now in bloom on my patio
The two orange blossoms from tea rose "Tropicana" just disintegrated after 2 weeks on my dining room table. When I first brought the buds inside, I noticed that the petals of one were tied together with spider thread. Afraid that the bud would be prevented from opening, I pulled the thread away. Time-lapse photographically, the hidden whorl of petals unfolded, rotating simultaneously, and within 5 seconds my rose had opened.
Blooming: leptospermum scoparium, Ruby Red and Snow White
impatiens, double and single, all colors
kalanchoe, pink and yellow
Martha Washington geranium "Morwenna"
South African jasmine
brugmansia x candida "Plena"
tuberous begonia (third year)
hibiscus "Mrs. Jimmy Spangler"
primrose (just the yellow one)
fuchsias "Dark Eyes, "Silver Queen", "Dusky Rose", "First Love", "Nicci's Findling", "Baby Blue Eyes", "Jingle Bells", "Winston Churchill", "Golden Marinka", "Guinevere"
In Full Bud stephanotis
hibiscus "White Wings"
rhododendron satsuki "Daishuhai"
bougainvillea "San Diego Red"
bouvardia (pink stripes)
fuchsia "Voodoo", "Flying Cloud", "Blue Satin", "Dollar Princess"
In Fruit calamondin
Still Taking Their Good Ol' Timeplumeria
variegated bougainvillea "Raspberry Ice"
South Carolina jessamine
Sad NewsAn attack of scale killed my precious 3-year-old boronia this month. I hadn't looked closely at it for a few weeks, and one day while rearranging the nether regions I found that every stem was thoroughly coated with the insects. I sprayed with parafinic oil and the scale were dead and falling off within 2 hours; then I washed the oil and scale off with water. But it was too late. I will leave the dried remains of the plant in the shade for a while, just in case there's any life left in it, but I'm not hopeful. Having never seen any pest on it at all, I assumed it was safe and didn't pay much attention to it. I'll replace the plant--the strong winter fragrance and bright color is not to be missed--and be much more vigilant this time.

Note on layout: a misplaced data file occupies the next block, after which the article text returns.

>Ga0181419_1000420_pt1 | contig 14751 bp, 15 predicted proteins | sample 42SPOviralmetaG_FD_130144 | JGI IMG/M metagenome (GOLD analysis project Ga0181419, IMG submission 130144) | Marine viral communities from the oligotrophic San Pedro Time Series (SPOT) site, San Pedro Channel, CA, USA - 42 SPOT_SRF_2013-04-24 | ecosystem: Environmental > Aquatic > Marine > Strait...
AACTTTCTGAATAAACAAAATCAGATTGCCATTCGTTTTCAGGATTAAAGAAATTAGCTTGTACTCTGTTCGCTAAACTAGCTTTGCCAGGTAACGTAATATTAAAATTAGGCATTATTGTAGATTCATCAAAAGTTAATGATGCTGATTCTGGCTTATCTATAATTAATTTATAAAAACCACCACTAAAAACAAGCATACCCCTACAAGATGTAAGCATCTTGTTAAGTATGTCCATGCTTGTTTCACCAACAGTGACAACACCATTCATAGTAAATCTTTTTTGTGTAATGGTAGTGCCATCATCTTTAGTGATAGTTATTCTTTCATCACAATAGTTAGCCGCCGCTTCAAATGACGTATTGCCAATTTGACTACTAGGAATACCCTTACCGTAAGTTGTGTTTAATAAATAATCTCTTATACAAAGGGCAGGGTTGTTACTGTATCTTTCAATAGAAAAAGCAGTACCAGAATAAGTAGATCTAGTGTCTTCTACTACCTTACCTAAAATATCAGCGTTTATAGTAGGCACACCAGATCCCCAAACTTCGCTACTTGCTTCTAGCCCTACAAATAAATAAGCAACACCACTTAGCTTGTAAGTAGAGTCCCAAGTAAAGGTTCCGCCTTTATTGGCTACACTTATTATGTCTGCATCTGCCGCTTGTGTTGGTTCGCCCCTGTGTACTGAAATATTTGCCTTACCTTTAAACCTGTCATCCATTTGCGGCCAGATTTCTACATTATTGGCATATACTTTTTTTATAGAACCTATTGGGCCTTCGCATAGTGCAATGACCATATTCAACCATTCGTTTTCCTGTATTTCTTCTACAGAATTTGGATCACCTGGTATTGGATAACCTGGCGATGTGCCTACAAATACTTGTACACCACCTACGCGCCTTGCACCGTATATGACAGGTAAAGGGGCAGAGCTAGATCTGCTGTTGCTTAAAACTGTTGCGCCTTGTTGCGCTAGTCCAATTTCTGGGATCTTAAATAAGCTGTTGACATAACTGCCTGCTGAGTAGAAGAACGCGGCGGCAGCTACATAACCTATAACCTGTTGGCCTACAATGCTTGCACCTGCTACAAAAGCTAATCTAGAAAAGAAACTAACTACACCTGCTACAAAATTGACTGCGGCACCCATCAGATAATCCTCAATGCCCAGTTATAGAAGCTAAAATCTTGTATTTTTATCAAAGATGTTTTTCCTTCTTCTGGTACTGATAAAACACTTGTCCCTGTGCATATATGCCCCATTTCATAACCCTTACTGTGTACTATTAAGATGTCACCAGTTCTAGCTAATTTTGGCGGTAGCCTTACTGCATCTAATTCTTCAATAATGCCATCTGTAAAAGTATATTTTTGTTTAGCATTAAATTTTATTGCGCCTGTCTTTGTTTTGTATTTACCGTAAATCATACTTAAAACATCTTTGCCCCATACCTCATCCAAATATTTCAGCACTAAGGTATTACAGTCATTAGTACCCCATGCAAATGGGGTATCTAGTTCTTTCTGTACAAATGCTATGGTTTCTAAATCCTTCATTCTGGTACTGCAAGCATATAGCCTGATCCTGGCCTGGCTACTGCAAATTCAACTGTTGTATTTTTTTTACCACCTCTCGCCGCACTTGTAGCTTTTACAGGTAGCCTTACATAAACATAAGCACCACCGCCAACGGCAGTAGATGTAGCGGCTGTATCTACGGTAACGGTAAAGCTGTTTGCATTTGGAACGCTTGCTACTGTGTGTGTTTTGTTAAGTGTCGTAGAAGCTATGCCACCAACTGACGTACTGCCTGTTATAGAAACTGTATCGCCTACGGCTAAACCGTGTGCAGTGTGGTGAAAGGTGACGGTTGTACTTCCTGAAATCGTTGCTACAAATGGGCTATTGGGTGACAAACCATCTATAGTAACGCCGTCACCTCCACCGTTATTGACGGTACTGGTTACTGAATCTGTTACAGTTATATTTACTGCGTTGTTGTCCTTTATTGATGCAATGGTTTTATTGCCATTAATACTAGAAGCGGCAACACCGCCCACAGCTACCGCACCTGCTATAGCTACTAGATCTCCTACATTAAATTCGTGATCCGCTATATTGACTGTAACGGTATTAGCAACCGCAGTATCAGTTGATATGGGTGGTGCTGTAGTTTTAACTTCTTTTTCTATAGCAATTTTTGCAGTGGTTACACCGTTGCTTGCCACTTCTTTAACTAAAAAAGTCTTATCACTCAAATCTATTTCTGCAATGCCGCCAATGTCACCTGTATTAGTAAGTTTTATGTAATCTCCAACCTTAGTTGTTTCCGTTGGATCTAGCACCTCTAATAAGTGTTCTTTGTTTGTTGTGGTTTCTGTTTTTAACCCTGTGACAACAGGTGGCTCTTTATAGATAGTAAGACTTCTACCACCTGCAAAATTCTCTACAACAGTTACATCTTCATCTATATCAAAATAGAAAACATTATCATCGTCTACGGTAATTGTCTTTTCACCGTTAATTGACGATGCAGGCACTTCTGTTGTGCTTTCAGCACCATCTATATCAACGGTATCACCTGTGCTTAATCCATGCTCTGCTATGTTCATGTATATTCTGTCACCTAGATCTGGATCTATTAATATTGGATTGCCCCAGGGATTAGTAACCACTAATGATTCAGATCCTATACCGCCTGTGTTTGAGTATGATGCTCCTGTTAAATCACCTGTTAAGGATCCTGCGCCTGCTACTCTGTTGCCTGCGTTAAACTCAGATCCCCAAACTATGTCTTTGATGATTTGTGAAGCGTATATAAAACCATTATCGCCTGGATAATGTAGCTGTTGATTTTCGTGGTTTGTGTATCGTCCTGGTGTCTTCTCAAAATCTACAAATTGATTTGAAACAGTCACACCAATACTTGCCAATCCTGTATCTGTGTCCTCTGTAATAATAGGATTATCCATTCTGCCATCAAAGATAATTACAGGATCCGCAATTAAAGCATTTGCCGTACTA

Perfect swimming and sharking today, warm clear water. Low tide left the leopard sharks behind in the roped area in front of the hotel. There's no net, just some floats, but the sharkies swim back and forth there. I counted probably 20. The gentle rolling waves made magnifying lenses, and for a change almost everyone in the area was watching.
This week I've been bringing fuchsias in to sit on my desk just inside the door. The hummingbirds, usually precisely respectful of the plane of the threshhold, zoomed right in and buzzed around my desk to visit the flowers. I guess they are obliged to taste every flower they see no matter where it is.
My Say's Phoebes have been coming to bathe every day, sometimes twice a day, in the little white Pyrex bowl of rocks on the patio. After splashing half the water out of the bowl, they sit in one of my little trees and thoroughly shake themselves dry. Then they plop down in the soil and roll around for a while. To finish off the bath, they have a lie-down in a spot of sun atop the garden wall, flattened fluffy mounds, tails spread wide.